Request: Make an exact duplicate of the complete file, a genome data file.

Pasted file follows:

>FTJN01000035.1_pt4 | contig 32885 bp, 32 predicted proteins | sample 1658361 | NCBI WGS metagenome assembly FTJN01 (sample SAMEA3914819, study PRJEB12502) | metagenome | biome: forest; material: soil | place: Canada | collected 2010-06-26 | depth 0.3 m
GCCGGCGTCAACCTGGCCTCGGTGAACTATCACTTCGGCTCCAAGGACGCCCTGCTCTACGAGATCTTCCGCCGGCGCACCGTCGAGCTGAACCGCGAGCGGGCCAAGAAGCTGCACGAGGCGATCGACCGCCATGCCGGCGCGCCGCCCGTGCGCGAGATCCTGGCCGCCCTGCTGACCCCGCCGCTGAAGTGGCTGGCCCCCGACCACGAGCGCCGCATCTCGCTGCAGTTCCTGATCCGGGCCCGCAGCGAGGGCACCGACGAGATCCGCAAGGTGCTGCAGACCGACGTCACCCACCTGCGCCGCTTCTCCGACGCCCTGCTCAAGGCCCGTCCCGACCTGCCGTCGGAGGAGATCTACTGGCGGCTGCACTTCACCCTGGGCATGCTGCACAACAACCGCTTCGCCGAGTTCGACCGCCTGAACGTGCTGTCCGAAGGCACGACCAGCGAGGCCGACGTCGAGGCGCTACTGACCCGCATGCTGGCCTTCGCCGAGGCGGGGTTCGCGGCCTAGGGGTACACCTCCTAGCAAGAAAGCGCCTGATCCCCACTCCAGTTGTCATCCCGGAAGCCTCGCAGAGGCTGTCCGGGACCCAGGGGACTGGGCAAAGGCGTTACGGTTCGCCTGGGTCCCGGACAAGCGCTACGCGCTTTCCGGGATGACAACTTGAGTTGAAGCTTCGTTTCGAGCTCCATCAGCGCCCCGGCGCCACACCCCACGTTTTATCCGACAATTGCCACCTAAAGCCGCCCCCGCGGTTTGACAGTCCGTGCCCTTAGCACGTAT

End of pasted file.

>FTJN01000035.1_pt4 | contig 32885 bp, 32 predicted proteins | sample 1658361 | NCBI WGS metagenome assembly FTJN01 (sample SAMEA3914819, study PRJEB12502) | metagenome | biome: forest; material: soil | place: Canada | collected 2010-06-26 | depth 0.3 m
GCCGGCGTCAACCTGGCCTCGGTGAACTATCACTTCGGCTCCAAGGACGCCCTGCTCTACGAGATCTTCCGCCGGCGCACCGTCGAGCTGAACCGCGAGCGGGCCAAGAAGCTGCACGAGGCGATCGACCGCCATGCCGGCGCGCCGCCCGTGCGCGAGATCCTGGCCGCCCTGCTGACCCCGCCGCTGAAGTGGCTGGCCCCCGACCACGAGCGCCGCATCTCGCTGCAGTTCCTGATCCGGGCCCGCAGCGAGGGCACCGACGAGATCCGCAAGGTGCTGCAGACCGACGTCACCCACCTGCGCCGCTTCTCCGACGCCCTGCTCAAGGCCCGTCCCGACCTGCCGTCGGAGGAGATCTACTGGCGGCTGCACTTCACCCTGGGCATGCTGCACAACAACCGCTTCGCCGAGTTCGACCGCCTGAACGTGCTGTCCGAAGGCACGACCAGCGAGGCCGACGTCGAGGCGCTACTGACCCGCATGCTGGCCTTCGCCGAGGCGGGGTTCGCGGCCTAGGGGTACACCTCCTAGCAAGAAAGCGCCTGATCCCCACTCCAGTTGTCATCCCGGAAGCCTCGCAGAGGCTGTCCGGGACCCAGGGGACTGGGCAAAGGCGTTACGGTTCGCCTGGGTCCCGGACAAGCGCTACGCGCTTTCCGGGATGACAACTTGAGTTGAAGCTTCGTTTCGAGCTCCATCAGCGCCCCGGCGCCACACCCCACGTTTTATCCGACAATTGCCACCTAAAGCCGCCCCCGCGGTTTGACAGTCCGTGCCCTTAGCACGTAT